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Visiting the Sagrada Família Church
You haven't seen Barcelona if you haven't been to the Sagrada Família Church.
I believe it's one of the best tourist attractions in Europe, but even in the World! It proved to be way above my expectations and I even took a glimpse of the city from its high towers!
It's a crowded place... expect 2-3 hours waiting in lines during rush hour(!). Might take even longer.
Once there, take the time to examine the facade, the details... there are Bible scenes and lots of statuettes.
About the Sagrada Família
View of the Sagrada Família from the front
It's the result of architect Antoni Gaudí's marvelous work and it's Barcelona's iconic top attraction.
Constructions have begun in 1882, tet, the immense church still isn't finished and won't be until approximately 2026-'28, if things go according to plans.
Its complete name in Catalan is: Basílica i Temple Expiatori de la Sagrada Família. In Spanish: Basílica y Templo Expiatorio de la Sagrada Familia.
The church has been on UNESCO's World Heritage List since 1969, despite being under construction.
It has a height of 170 m (planned), which means that it will be the tallest church in the World by the time of its completion!
Getting There, Costs, Expectations
The subway took me there - there's actually a station with the same name: Sagrada Família. It's on the purple line, by the way...
Entrance fee was 10 EUR and another 2.5 EUR for taking the lift to the towers... I had to! If you're there and you feel like it, you have to go up there!
That's a total cost of 12.5 EUR!
Can't call it "cheap fun", but for the fantastic experience it's worth, indeed.
The Sagrada Família was one of the top attractions I've ever seen in my life.
Too bad for timing: I got there during mid-day and I had to wait 2,5 hours in line to get in! Part of that line I actually waited inside... most of those people didn't go with the lift, so the waiting was for the entry!
Because the church is still under construction, you will probably see work being done, part of the building covered etc.
Exploring the Sagrada Família
One strange thing about this church was the fact that it looked so old (by looking at its walls). It has that "ancient feel", if you look at its colour closely...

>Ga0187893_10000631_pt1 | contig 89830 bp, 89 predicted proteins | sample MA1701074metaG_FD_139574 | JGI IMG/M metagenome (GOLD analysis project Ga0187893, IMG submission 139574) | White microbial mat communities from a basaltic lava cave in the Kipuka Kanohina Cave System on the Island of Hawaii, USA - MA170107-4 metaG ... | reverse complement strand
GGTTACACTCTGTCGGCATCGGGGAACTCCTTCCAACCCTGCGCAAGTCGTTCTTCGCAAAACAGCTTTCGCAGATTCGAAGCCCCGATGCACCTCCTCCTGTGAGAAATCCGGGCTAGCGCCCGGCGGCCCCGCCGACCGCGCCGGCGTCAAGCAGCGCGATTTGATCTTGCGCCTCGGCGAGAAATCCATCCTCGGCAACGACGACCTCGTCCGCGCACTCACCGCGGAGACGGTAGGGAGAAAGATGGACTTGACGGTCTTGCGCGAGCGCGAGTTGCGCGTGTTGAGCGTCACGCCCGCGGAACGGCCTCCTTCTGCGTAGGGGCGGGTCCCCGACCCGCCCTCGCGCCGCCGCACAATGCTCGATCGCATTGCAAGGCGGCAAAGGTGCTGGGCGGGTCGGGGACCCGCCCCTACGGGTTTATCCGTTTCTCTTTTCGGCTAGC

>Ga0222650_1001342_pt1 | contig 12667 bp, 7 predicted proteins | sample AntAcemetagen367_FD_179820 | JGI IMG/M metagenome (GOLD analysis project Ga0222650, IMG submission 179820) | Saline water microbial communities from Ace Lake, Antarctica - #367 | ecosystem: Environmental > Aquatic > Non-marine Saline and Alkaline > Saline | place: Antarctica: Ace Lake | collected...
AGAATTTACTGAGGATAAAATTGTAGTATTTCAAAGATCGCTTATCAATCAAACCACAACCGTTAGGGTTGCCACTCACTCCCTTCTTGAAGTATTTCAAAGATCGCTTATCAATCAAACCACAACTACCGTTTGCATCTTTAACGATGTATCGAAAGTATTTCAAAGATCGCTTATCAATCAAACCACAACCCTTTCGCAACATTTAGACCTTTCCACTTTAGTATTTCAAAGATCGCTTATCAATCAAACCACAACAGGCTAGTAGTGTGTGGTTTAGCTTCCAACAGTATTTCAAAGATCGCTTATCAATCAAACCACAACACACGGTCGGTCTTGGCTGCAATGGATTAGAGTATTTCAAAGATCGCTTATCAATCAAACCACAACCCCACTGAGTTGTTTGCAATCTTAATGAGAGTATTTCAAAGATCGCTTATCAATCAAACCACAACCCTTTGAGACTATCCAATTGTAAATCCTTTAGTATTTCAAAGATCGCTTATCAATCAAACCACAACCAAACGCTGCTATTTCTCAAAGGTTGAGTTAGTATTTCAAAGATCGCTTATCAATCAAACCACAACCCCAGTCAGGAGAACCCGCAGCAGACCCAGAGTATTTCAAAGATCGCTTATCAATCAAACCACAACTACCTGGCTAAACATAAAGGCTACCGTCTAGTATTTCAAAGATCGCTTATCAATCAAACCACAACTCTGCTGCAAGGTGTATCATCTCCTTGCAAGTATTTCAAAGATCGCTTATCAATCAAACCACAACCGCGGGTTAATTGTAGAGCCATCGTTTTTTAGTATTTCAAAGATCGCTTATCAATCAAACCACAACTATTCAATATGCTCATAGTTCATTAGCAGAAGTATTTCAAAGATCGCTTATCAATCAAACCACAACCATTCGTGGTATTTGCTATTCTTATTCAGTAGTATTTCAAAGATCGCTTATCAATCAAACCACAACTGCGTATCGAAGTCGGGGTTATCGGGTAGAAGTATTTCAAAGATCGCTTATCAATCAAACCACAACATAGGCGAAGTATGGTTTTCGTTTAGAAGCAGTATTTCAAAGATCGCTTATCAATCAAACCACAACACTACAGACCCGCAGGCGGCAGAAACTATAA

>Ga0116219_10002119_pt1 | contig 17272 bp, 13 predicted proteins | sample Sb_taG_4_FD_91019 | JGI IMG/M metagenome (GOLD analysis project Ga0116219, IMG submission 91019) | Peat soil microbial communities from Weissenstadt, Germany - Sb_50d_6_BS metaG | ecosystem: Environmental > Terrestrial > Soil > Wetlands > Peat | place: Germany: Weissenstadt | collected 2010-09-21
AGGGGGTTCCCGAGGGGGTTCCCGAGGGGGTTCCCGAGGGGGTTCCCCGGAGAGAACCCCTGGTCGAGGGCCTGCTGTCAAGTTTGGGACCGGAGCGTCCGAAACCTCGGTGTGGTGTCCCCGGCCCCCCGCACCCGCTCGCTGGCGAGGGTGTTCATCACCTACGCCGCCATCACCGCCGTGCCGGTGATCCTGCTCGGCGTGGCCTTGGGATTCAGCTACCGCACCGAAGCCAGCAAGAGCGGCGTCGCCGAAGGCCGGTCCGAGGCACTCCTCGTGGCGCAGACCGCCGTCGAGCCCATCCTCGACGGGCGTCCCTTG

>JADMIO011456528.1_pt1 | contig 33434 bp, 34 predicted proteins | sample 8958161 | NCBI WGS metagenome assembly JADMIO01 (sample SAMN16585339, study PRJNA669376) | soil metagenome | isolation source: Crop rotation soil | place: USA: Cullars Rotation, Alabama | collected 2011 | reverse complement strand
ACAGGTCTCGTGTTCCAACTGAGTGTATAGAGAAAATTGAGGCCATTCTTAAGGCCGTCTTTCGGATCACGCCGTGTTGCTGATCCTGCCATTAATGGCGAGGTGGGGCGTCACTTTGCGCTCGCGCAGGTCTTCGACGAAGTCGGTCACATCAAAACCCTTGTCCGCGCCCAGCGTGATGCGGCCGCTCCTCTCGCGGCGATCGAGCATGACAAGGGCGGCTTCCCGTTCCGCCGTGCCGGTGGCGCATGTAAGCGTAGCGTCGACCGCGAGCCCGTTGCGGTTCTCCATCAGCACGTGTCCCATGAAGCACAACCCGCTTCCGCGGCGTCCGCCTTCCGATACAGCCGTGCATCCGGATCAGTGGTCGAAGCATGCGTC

The dust has settled on the older parts of the building and it had over a century to do so!
Other parts are so new, they are very light-coloured and just don't blend in with the rest!
Although it's still under construction... It's weird how I can't tell whether I'm seeing an old construction of a modern one. It lives!
The interior is astounding!
Interior view towards the ceiling
I'm a fan of Gaudí's organic architecture and I loved seeing those coloured windows "lit up" by the sunlight passing through. The atmosphere inside is special indeed...
This is what I call "Antoni Gaudí's fruits"!
What I call "Gaudí's fruits" are those colourful decorative elements that resemble real fruits or parts of flowers...
The entire building is so beautiful that simply looking at it and taking a few photographs doesn't suffice (not to me, at least!). Consider buying a beautiful album full of photos of the building. I did purchase an album about the architect's famous works (3 years before this first Barcelona trip, actually!).
More of "Gaudí's fruits"! Simply delicious! Makes me want to bit on them!
The lift took us to one of the four pointed narrow towers (the ones with the decorative spires), then I engaged into photography through the window-like orifices... somehow if felt like I was in some sort of a medieval fortress up on a cliff - I was surrounded by stone all around. No glass, nothing else in this part.
The vandalism disgusted me! Graffitis, burn marks on the walls all around!
The views from up there are splendind, just make sure you find a "hole" to stare right through. Places up there can get crowded, filled with visitors wanting to imortalize the moment.
View over Barcelona from the Sagrada Família with the Torre Agbar skyscraper
Getting down couldn't be done by the lift (they only brought people up, but not down!).
And, it's quite a labirynth up there... Several people were trying to descend (so was I) and amid echoing laughter, we got lost.
There are narrow circular staircases. They interconnect and sometimes I had to go sideways. I walked down, sideways, then up, then sideways again, down again and so on... until I've unwillingly "visited" 2 more towers - making it 3!
I eventually found the way down - it felt like I was in a deep well, there were no windows there, but there was lighting.
Like a mouse in a tube (not knowing where it leads), I finally got out!
Try not to stumble, because if you fall, you can hurt yourself badly!
The entire staircase is so tight that a ONLY single person can fit on a single step. There are no bars and it's easy to miss a step, break a bone and you get stuck inside "the tube"!
It's hard to imagine how anyone could pull someone out of there.
The narrow staircase is the only way down
It's great visiting the basement museum as well. Additional works and technique-presenting pictures and models are exposed.
I took a quick tour of the basement, which is quite a large area with various works, both old and new, not all relevant to Gaudí, but to the city, rather.
About the Author:
Escape Hunter, the young solo traveler in his early 30's explores the World driven by curiosity, thirst for adventure, deep passion for beauty, love for freedom and diversity.
With a nuanced, even humorous approach to travel, an obsession for art and design, Escape Hunter prefers to travel slowly, in order to learn and "soak up" the local atmosphere...
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